The objective of training employees to give each customer the equivalent of a smile and a hug as an instinctual habit makes a lot of business sense. So how do you do that in the unpredictable world of a car wash? Simple — focus on your core staff. Develop incentive and training programs that provide a stable environment for this group that insulate them from the ups and downs of unpredictable cash flow while sharing in the overall success of the wash. That, however, demands meticulous planning. Too often I see operators design a compensation program that lets this core group share a little when the business is strong, and feel the pain when things are slow. Seems fair — right? Wrong. Face it, employees will never appreciate your pain during a slow month. Don’t be so critical; neither will they reap the rewards of a record month. The pitfall is that you need this core staff to greet every customer with an involuntary smile and a hug. You need them to infect all other staff around them with their enthusiasm. Those two actions will improve the customer’s experience at your wash and contribute real revenue from more loyal customers to your bottom line. Both, however, are difficult tasks for the average employee when faced with perceived instability in their work environment. In a nutshell, creating an environment that makes customers feel welcome requires not only giving them a smile and a hug, but also doing the same to your staff. Who would have thought this happy-smile-and-hug stuff could become so complicated?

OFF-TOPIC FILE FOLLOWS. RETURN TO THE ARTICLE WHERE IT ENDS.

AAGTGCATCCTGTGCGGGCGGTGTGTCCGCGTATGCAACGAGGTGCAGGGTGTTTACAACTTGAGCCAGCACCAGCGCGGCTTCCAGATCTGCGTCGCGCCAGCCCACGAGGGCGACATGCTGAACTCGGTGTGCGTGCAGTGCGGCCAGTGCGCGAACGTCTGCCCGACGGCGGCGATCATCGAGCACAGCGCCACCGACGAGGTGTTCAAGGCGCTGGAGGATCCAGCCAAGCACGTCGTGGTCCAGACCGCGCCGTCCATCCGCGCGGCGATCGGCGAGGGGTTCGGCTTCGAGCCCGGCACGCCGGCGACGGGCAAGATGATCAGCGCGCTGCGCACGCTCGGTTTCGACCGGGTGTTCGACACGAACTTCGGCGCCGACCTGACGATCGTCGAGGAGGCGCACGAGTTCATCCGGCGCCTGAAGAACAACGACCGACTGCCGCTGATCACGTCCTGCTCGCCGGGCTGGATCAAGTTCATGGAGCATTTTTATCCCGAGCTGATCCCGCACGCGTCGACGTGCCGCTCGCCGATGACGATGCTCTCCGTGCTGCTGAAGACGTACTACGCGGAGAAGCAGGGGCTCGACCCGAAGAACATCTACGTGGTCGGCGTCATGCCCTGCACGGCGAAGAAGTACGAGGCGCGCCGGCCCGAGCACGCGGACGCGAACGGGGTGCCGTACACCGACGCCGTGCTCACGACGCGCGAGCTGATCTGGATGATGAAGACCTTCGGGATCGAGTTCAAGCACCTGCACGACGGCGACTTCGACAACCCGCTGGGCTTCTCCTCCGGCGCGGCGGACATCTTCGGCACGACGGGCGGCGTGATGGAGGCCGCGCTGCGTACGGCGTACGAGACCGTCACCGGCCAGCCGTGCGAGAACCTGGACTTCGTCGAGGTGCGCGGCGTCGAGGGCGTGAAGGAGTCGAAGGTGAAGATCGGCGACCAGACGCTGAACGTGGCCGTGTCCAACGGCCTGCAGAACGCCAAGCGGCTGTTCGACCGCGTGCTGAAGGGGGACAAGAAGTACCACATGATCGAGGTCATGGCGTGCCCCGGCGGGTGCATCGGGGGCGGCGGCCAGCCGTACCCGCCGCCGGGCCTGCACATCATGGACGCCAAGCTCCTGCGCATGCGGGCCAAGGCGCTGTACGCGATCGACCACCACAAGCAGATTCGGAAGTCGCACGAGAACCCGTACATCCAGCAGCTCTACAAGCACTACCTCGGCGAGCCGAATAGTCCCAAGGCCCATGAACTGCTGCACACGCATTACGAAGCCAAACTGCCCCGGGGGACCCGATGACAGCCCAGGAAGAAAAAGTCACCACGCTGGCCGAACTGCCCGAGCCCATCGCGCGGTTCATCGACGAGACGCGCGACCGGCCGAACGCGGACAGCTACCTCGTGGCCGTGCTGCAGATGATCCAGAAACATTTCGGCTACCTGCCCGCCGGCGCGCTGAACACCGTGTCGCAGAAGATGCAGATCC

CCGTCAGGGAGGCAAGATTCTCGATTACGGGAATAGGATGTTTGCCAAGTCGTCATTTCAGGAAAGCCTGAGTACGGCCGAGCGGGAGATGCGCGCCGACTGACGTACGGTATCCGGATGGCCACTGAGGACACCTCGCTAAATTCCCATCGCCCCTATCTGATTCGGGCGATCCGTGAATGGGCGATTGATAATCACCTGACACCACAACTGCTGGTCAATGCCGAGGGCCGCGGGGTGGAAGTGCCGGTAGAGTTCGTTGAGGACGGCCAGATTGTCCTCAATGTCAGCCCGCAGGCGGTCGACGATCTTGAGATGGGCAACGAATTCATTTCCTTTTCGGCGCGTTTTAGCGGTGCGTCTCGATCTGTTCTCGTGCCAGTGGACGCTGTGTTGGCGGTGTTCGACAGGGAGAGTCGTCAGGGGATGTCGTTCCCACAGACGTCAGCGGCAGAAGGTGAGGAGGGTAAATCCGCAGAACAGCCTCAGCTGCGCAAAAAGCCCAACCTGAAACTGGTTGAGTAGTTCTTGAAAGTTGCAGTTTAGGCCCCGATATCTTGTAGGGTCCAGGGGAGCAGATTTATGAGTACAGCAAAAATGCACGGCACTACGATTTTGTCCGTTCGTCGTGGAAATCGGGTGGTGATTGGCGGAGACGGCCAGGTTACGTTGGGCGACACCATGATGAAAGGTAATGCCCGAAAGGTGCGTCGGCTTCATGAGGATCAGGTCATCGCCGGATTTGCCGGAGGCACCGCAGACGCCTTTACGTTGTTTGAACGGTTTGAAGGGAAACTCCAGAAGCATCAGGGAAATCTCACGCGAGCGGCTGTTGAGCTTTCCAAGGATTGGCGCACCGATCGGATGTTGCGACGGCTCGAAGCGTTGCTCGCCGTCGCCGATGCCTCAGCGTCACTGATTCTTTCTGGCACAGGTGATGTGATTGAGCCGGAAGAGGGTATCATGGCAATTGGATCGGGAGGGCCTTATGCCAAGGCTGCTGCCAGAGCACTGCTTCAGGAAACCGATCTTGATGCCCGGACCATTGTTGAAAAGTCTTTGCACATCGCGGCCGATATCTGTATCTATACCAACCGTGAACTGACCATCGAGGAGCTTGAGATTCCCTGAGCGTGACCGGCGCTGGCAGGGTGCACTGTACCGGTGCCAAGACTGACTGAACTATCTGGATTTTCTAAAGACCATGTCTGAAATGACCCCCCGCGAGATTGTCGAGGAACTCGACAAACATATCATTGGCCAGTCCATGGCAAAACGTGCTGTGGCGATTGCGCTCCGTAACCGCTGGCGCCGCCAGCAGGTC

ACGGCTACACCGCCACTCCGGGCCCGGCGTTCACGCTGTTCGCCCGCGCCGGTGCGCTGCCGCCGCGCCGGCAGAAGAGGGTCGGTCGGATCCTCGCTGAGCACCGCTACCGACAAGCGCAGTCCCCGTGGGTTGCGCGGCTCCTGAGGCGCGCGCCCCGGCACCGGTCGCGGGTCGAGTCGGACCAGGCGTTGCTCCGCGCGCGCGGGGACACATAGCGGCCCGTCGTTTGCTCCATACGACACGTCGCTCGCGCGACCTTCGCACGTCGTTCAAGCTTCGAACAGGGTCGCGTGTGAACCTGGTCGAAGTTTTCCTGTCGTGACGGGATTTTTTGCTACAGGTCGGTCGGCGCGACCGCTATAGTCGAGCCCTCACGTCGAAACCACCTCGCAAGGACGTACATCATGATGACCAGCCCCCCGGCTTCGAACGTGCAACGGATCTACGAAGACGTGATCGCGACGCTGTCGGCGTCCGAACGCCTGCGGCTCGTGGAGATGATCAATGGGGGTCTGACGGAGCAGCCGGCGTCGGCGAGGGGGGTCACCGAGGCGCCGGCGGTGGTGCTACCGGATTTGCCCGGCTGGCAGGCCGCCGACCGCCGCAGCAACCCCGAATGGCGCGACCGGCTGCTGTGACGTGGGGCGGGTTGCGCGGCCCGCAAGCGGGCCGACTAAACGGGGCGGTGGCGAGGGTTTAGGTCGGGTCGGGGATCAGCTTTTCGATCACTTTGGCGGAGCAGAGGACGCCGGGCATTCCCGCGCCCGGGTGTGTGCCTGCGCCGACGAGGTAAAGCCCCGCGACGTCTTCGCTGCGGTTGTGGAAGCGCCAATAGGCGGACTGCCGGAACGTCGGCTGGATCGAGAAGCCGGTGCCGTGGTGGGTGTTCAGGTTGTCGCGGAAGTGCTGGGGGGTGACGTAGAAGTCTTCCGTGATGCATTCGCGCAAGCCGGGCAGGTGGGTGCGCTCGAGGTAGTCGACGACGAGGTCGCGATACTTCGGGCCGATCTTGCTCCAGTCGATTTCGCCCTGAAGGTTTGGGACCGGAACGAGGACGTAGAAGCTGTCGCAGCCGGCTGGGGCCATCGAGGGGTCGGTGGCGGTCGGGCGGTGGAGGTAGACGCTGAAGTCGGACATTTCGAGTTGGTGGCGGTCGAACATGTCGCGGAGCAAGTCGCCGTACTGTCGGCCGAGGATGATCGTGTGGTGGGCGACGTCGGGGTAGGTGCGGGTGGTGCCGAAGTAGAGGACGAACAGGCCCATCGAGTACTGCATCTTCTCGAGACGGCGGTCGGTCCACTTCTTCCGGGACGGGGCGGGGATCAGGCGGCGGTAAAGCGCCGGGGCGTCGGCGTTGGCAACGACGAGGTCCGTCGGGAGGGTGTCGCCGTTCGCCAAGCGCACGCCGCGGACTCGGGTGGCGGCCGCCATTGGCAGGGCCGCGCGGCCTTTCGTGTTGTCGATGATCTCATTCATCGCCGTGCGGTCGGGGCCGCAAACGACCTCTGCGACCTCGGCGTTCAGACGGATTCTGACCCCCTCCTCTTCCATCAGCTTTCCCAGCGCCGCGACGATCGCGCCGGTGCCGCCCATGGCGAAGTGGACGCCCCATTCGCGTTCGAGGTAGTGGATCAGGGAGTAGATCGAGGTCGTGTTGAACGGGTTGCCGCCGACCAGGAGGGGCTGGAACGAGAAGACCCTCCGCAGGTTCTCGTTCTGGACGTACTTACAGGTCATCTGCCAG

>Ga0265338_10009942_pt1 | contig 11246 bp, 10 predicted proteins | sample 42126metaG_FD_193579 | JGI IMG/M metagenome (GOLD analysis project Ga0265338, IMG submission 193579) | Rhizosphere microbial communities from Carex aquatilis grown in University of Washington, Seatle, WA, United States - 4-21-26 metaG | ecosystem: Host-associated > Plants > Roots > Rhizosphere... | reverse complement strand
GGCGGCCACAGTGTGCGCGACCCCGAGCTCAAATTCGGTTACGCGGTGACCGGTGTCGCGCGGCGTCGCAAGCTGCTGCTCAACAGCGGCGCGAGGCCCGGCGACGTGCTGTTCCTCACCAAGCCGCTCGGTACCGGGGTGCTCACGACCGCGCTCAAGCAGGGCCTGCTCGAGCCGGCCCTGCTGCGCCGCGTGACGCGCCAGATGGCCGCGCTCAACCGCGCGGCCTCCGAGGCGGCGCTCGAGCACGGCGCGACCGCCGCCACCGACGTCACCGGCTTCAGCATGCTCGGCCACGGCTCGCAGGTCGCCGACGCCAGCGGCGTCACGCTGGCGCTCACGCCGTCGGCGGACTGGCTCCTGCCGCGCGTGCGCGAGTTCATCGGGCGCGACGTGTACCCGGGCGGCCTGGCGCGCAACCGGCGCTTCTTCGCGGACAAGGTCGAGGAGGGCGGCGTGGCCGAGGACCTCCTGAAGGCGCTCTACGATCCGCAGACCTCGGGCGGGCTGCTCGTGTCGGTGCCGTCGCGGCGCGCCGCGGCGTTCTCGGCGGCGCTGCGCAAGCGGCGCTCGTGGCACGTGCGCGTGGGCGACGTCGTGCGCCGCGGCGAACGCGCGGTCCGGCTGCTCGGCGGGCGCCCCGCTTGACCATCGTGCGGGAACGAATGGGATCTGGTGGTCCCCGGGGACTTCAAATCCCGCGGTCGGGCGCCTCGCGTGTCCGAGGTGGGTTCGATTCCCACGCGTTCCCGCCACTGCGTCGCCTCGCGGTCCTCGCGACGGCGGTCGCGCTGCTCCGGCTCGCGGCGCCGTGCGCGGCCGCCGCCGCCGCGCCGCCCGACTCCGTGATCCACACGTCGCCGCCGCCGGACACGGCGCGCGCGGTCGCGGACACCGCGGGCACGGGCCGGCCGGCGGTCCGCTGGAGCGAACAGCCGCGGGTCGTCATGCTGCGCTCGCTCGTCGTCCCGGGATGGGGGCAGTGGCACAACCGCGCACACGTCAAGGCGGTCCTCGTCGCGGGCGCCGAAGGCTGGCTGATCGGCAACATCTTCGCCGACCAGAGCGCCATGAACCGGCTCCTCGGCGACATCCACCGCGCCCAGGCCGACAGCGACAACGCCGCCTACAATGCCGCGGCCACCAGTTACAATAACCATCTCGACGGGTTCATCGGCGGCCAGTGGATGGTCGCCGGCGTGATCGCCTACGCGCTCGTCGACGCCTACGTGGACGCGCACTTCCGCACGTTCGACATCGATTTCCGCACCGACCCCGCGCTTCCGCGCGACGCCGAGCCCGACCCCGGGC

Now that we’re extending a smile and a hug to our customers through our staff, what about the property and wash process itself? Before I talk about car washes, I’d like to talk about cars. Have you ever noticed when you buy a new car or truck, there’s plenty of money and time to buy accessories? To detail it obsessively? To perform all preventive maintenance on schedule? Time passes and it loses its luster. You need new tires. You have unexpected repairs. You justify delaying preventive maintenance and detailing because there’s no time or money. With a car, it’s no big deal. Just trade it in. If you allow this to happen to your wash however, you’re potentially going to kill your business, or at least stunt its growth. This isn’t an article on facility maintenance. But ask yourself: Are your nozzles in perfect working order? Do you recall the last time you pumped your reclaim tanks? Have you tested your water quality within the last month? Has all preventive maintenance been performed on schedule? Is your property clean and inviting? Is any equipment tied back, waiting for repair? Have you cut back on detergents, rinse, or drying? Is your landscaping and signage bright and cheerful? Basically, are you extending a smile and a hug to your customers through the careful attention to detail in their experience of getting a clean, dry, shiny car? Master that and you’ll be humming a verse of Kumbayah on your next trip to the bank.
Washing cars for over 30 years, Anthony Analetto serves as the president of SONNY’S The CarWash Factory, creator of the Original Xtreme-Xpress Mini-Tunnel, and the largest manufacturer of conveyorized car wash equipment, parts, and supplies in the world. He can be reached at Aanaletto@SonnysDirect.com or at (800) 327-8723 ext 104.